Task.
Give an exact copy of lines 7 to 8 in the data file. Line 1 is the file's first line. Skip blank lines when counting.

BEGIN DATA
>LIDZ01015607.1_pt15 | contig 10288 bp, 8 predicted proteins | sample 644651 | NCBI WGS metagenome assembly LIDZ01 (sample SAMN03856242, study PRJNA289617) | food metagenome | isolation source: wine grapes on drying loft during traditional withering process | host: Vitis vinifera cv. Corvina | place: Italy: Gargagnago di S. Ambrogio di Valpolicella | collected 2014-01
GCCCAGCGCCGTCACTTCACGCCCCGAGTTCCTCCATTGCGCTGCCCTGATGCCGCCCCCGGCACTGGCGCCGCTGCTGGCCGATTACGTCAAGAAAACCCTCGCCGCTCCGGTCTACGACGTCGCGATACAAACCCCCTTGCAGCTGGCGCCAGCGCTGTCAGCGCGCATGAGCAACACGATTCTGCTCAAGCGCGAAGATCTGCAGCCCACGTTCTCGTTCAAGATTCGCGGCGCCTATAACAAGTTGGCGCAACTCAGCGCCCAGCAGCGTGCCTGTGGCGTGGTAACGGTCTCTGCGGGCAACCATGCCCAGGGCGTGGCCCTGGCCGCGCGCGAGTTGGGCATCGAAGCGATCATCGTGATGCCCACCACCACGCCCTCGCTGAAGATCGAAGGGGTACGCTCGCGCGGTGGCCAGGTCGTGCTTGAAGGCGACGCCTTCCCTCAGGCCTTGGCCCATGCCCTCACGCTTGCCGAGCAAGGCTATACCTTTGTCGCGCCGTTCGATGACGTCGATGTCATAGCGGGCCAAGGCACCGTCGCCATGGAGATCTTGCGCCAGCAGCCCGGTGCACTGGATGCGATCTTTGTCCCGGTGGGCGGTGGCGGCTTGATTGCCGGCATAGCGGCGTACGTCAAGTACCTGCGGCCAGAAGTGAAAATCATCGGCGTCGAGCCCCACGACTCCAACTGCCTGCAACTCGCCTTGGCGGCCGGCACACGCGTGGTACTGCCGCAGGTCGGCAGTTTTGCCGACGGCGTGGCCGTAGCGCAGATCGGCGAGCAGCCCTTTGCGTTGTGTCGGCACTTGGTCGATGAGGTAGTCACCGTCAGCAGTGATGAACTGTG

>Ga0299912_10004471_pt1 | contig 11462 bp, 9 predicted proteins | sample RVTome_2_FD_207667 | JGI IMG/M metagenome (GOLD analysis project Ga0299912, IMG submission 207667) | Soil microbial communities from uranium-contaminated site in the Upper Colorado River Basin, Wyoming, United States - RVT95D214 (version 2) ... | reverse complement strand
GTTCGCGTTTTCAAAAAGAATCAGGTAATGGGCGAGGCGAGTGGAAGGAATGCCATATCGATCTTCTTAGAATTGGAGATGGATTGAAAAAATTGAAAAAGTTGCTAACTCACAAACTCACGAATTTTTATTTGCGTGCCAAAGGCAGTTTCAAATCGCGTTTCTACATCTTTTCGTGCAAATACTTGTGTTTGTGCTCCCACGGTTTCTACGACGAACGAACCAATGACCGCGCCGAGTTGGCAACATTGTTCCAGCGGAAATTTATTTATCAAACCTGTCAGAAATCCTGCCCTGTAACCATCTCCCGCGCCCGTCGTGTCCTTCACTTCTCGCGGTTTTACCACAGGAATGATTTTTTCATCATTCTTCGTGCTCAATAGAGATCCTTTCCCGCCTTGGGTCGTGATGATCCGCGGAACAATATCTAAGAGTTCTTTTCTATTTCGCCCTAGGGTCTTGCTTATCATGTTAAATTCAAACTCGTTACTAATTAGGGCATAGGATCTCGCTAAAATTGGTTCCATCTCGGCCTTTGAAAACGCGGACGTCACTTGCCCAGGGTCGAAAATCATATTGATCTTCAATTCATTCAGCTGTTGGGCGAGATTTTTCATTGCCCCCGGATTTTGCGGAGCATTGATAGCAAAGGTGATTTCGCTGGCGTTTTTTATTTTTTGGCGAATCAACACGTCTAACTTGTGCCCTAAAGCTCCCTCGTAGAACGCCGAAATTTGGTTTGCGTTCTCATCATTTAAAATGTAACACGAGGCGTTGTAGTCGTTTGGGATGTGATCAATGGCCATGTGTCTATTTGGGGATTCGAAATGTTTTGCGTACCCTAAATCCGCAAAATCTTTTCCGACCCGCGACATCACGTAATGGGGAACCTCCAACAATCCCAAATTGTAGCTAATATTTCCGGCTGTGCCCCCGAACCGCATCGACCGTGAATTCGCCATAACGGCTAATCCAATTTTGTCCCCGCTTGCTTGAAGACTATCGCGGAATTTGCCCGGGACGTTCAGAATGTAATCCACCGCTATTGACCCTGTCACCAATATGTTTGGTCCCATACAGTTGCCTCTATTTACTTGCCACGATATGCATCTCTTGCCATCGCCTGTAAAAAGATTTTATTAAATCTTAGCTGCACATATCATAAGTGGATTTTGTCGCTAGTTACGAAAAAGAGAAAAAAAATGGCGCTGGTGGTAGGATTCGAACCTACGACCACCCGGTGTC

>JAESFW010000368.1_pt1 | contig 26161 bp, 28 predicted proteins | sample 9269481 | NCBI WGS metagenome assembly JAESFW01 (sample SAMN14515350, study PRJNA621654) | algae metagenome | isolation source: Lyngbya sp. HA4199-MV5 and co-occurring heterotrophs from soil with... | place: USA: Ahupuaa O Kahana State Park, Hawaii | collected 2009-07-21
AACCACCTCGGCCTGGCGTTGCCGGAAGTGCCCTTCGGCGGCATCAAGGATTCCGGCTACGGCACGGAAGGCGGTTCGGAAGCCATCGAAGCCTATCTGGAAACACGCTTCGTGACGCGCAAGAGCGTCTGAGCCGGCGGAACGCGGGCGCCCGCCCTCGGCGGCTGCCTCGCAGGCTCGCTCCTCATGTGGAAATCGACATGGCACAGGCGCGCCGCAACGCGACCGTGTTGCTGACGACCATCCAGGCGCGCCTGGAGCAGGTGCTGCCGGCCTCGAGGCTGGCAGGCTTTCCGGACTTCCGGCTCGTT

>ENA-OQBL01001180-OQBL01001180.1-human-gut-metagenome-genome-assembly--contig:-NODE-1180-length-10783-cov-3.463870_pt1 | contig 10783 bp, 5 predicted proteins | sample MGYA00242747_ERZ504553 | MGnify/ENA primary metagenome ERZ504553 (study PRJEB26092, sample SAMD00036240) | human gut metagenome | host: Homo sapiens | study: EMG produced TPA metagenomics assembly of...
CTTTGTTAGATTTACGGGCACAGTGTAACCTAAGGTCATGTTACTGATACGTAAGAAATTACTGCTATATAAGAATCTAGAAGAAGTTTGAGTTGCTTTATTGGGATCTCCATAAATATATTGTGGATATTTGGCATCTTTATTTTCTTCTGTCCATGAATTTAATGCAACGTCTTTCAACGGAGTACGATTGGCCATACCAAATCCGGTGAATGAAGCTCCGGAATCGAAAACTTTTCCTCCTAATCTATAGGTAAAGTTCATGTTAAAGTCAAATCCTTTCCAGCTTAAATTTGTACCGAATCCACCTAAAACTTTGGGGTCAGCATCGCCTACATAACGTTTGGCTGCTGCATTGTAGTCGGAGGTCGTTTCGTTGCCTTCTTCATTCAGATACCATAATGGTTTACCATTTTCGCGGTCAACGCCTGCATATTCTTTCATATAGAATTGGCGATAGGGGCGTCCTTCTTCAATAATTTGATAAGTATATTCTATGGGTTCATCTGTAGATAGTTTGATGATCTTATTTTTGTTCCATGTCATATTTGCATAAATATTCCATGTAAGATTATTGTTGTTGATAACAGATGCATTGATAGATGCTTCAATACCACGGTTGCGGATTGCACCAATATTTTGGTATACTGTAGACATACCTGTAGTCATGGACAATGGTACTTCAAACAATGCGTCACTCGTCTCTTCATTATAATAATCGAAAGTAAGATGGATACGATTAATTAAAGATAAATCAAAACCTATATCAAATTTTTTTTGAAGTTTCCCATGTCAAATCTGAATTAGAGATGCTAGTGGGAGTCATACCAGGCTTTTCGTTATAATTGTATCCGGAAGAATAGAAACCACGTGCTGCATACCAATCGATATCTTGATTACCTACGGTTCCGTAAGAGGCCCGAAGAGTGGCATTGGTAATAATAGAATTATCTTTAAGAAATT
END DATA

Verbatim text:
>ENA-OQBL01001180-OQBL01001180.1-human-gut-metagenome-genome-assembly--contig:-NODE-1180-length-10783-cov-3.463870_pt1 | contig 10783 bp, 5 predicted proteins | sample MGYA00242747_ERZ504553 | MGnify/ENA primary metagenome ERZ504553 (study PRJEB26092, sample SAMD00036240) | human gut metagenome | host: Homo sapiens | study: EMG produced TPA metagenomics assembly of...
CTTTGTTAGATTTACGGGCACAGTGTAACCTAAGGTCATGTTACTGATACGTAAGAAATTACTGCTATATAAGAATCTAGAAGAAGTTTGAGTTGCTTTATTGGGATCTCCATAAATATATTGTGGATATTTGGCATCTTTATTTTCTTCTGTCCATGAATTTAATGCAACGTCTTTCAACGGAGTACGATTGGCCATACCAAATCCGGTGAATGAAGCTCCGGAATCGAAAACTTTTCCTCCTAATCTATAGGTAAAGTTCATGTTAAAGTCAAATCCTTTCCAGCTTAAATTTGTACCGAATCCACCTAAAACTTTGGGGTCAGCATCGCCTACATAACGTTTGGCTGCTGCATTGTAGTCGGAGGTCGTTTCGTTGCCTTCTTCATTCAGATACCATAATGGTTTACCATTTTCGCGGTCAACGCCTGCATATTCTTTCATATAGAATTGGCGATAGGGGCGTCCTTCTTCAATAATTTGATAAGTATATTCTATGGGTTCATCTGTAGATAGTTTGATGATCTTATTTTTGTTCCATGTCATATTTGCATAAATATTCCATGTAAGATTATTGTTGTTGATAACAGATGCATTGATAGATGCTTCAATACCACGGTTGCGGATTGCACCAATATTTTGGTATACTGTAGACATACCTGTAGTCATGGACAATGGTACTTCAAACAATGCGTCACTCGTCTCTTCATTATAATAATCGAAAGTAAGATGGATACGATTAATTAAAGATAAATCAAAACCTATATCAAATTTTTTTTGAAGTTTCCCATGTCAAATCTGAATTAGAGATGCTAGTGGGAGTCATACCAGGCTTTTCGTTATAATTGTATCCGGAAGAATAGAAACCACGTGCTGCATACCAATCGATATCTTGATTACCTACGGTTCCGTAAGAGGCCCGAAGAGTGGCATTGGTAATAATAGAATTATCTTTAAGAAATT